By Scott Sohn

The holidays are upon us once again, and that often entails friends and families joining together over food and cocktails. There are sure to be lots of delectable food and drink choices available, and it can be challenging to stick to a healthy eating pattern during these festive times. But as long as we pay attention and mindfully consume food and drink, the holiday season doesn’t have to throw a curveball into our healthy lifestyles. 

The three main areas where people get sidetracked have to do with grazing, portion control, and drinking. Many times, we attend parties and are immediately confronted with a wide array of delicious hors d’ oeuvres just begging to be sampled. These are the times when one can get distracted and begin grazing mindlessly, consuming lots of extra calories without realizing it. The trick is to stay present and to be aware of everything that touches your lips during the evening. Allow yourself to enjoy some of the treats, but just be mindful and use discretion and savor every bite. 

Another area people get into trouble with involves portion control. It’s very easy to get swept up in the excitement of all the wonderful food and end up with an oversized heaping plateful. Use the MyPlate method to fill half of your 7-8-inch dinner plate with fruits and vegetables. The other half of your plate should consist of your protein and starch. A three-ounce serving of meat, about the size of a bar of soap, is a healthy serving size that provides 21 grams of protein. When choosing your starchy carbohydrate foods, portion control is again the key to a healthy and balanced plate. Remember that one carbohydrate serving equals 15 grams of carbohydrates. A balanced diet includes 3-5 servings of carbs per meal or about 12-15 servings per day (180-225 grams/day). So be mindful, know that bread, pasta, rice, potatoes, ice cream, and cookies are all carbohydrate sources. Additionally, beverages like soda, juice, and drink mixers usually contain high amounts of sugar that also contribute to your daily carbohydrate intake. A regular 12 ounce can of soda, juice, or a sports drink, for instance, can contain up to 45 grams of carbohydrates (3 carb servings).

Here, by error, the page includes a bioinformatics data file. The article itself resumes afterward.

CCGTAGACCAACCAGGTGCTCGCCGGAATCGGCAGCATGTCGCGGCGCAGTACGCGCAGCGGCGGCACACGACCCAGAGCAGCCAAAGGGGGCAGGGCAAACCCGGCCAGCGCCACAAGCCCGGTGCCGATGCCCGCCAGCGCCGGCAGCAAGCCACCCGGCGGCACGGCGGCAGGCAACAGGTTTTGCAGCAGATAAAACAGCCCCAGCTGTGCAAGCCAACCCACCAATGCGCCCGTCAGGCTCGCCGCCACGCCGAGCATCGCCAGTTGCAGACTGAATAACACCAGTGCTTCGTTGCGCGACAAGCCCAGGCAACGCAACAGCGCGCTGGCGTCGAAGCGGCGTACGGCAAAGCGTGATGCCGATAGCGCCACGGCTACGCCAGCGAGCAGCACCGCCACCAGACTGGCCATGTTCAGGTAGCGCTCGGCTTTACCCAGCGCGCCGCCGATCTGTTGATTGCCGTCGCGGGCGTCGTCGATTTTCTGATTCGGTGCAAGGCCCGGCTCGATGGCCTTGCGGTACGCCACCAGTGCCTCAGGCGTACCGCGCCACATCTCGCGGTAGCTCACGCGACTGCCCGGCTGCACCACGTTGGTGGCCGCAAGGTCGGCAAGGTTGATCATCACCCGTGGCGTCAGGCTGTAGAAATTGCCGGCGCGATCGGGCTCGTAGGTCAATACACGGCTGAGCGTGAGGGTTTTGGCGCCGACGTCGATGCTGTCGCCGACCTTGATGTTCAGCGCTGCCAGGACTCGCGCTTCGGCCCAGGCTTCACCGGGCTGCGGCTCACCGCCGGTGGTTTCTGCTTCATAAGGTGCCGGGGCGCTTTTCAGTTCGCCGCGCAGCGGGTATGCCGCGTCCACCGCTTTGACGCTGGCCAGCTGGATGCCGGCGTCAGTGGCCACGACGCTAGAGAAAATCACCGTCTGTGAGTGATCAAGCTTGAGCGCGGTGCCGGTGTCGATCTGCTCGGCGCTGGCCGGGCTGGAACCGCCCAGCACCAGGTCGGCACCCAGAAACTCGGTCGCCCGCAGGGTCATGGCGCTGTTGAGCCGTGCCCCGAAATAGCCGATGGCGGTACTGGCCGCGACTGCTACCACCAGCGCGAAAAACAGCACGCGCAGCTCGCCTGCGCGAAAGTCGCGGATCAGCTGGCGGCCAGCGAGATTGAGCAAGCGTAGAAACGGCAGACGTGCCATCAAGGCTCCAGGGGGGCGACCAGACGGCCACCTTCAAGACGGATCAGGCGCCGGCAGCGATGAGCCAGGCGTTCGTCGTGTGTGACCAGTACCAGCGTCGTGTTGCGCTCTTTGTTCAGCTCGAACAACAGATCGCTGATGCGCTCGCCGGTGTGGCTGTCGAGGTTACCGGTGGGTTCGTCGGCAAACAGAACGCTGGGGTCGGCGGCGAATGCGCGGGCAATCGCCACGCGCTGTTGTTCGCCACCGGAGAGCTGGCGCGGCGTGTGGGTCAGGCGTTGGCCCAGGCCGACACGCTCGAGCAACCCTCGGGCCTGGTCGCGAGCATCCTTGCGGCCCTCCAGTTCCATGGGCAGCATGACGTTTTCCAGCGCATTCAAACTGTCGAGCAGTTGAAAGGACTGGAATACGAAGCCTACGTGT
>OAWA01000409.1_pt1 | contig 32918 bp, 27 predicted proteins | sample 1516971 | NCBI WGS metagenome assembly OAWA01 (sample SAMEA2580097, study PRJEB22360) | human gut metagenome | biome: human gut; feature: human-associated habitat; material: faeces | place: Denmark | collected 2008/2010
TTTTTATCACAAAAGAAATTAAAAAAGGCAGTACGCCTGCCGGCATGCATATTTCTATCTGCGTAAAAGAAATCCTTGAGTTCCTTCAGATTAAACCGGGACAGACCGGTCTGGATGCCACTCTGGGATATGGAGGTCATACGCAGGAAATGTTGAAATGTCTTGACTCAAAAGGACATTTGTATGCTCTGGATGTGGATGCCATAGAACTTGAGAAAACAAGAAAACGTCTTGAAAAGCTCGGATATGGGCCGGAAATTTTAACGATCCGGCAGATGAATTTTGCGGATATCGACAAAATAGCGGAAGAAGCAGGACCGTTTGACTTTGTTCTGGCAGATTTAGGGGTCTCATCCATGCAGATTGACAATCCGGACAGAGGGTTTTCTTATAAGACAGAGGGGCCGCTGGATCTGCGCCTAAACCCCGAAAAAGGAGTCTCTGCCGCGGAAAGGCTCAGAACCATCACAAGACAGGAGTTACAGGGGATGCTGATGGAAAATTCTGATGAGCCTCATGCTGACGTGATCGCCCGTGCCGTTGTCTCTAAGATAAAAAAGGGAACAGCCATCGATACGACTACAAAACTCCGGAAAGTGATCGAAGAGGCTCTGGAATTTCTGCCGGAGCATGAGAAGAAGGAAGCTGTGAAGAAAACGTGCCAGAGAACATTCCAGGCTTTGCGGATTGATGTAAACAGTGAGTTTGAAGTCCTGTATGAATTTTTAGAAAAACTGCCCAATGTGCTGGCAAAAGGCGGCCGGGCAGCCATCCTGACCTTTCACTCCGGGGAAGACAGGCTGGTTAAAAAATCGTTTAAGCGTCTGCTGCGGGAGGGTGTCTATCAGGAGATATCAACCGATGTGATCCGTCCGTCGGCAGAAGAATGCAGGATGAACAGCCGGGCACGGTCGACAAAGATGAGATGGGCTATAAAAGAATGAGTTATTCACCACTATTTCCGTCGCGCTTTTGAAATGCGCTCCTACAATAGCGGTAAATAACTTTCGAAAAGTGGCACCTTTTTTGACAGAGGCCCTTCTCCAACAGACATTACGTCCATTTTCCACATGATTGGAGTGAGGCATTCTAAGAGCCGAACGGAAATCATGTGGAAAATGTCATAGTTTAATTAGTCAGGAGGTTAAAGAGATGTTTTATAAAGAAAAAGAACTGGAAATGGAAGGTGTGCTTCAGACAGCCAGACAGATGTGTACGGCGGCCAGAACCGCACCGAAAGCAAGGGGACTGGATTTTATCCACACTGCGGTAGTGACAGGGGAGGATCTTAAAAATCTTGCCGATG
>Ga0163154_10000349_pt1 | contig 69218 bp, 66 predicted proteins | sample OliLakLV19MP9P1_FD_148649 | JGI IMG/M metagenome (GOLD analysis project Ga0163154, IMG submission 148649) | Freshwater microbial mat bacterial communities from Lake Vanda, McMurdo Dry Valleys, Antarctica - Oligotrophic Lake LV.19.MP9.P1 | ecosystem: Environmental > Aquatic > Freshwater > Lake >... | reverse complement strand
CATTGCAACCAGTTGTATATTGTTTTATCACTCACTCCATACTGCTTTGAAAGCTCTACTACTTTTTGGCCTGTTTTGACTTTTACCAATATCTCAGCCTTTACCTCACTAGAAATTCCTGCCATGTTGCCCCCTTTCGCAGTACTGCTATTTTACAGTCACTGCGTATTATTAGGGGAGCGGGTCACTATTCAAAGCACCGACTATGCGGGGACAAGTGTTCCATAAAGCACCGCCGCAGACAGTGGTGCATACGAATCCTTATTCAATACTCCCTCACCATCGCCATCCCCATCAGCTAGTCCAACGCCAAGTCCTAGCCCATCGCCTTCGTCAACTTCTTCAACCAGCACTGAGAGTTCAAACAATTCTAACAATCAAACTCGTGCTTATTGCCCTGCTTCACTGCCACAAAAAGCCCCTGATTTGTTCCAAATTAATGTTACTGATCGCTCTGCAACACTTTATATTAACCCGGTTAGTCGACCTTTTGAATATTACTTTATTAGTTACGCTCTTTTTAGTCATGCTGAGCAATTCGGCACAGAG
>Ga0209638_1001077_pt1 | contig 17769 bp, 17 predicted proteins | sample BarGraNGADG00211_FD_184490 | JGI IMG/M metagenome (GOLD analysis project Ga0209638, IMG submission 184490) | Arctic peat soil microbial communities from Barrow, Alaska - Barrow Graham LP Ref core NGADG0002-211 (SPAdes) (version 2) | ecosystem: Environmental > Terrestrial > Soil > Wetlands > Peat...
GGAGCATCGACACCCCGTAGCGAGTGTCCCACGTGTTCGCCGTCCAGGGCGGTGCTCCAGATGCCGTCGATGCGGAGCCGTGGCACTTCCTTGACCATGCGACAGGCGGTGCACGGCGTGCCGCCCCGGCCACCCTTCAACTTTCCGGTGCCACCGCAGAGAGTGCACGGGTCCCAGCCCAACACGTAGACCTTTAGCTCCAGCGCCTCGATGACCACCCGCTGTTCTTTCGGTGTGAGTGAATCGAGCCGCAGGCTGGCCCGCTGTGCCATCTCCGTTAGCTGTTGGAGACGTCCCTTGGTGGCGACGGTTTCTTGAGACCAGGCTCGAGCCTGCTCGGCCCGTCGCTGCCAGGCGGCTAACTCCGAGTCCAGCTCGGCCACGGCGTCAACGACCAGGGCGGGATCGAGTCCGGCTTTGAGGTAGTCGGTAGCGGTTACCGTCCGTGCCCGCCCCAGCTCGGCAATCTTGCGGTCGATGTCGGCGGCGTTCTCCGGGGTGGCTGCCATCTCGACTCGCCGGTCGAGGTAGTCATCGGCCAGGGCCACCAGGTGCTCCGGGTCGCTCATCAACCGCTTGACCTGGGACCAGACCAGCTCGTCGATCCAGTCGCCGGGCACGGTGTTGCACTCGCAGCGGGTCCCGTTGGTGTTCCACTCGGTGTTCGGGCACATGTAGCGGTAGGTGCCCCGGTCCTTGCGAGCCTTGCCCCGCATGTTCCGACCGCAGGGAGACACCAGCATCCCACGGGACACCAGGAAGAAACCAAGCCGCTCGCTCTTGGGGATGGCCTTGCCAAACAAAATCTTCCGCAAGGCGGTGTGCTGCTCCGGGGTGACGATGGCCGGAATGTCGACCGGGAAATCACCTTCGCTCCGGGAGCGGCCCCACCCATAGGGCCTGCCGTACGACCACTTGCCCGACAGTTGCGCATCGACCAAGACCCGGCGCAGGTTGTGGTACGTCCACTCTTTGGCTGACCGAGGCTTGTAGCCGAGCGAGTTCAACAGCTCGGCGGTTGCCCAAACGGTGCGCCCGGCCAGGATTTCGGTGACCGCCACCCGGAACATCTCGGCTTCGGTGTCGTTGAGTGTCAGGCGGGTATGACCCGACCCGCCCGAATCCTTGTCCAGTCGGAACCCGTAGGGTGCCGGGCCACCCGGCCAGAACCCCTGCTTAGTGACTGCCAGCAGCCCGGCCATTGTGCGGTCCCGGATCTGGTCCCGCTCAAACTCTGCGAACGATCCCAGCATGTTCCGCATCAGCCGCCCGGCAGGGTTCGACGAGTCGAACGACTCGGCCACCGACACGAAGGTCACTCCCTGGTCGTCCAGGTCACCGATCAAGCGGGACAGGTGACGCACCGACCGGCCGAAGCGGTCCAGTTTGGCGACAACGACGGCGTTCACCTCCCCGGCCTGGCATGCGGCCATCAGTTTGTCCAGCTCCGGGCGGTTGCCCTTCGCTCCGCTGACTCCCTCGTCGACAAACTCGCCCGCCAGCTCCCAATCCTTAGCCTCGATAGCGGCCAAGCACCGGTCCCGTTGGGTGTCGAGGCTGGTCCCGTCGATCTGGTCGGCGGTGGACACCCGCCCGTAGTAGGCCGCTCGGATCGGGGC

The third and most vexing area of overindulgence and debauchery during the holiday season stems from alcohol consumption. Getting caught up in the spirit of things too overzealously can have a disastrous effect not only on your body but on your social life as well. It’s easy to get caught up in the excitement of the festivities and neglect our health. During the holidays, we are likely to stay up later than usual, drink more, and experience more stress. All these things weaken our immune systems and leave our bodies more susceptible to illnesses. You don’t need to be getting run down with so many extra holiday smooches coming your way. 

That’s why practicing mindfulness in the face of a stressful holiday season is the best way to stay grounded and healthy and to ensure a smooth entry into the new year. Being mindful in our everyday lives, and especially during the holiday season, can have a huge positive impact on the way we engage and navigate through social situations and stressful times. It’s important to come into the holiday season feeling strong and healthy. 

Try to adhere to your regular diet and workout plan as much as possible during the holiday season. The body likes routine and functions at its best when we are staying in balance with proper nutrition and regular exercise. During the holidays, follow these tips to maintain a healthy and pleasurable party experience. 

Eat Before You Go Out

Don’t starve yourself before attending a party, thinking you’ll want to save room to eat even more later. Eating a huge meal in one sitting is taxing on the body and will cause drowsiness, lethargy, and weight gain

Limit Alcohol 

Alcohol is full of empty calories and causes the opposite of mindfulness, mindlessness. 

Drink Water

At least 1.5 liters per day. 

Socialize Away from the Food Table 

Standing near the food can cause unwanted temptation. 

Practice Mindfulness 

Being mindful is simply being present and deliberate in the way we interact with the world and with ourselves. Be aware of everything that we put into our bodies. Staying mindful during the holidays means paying attention to how we are caring for ourselves physically and spiritually. 

Scott is a local Registered Dietitian Nutritionist specializing in men’s health and wellness programs. Learn more at sohnnutrition.com.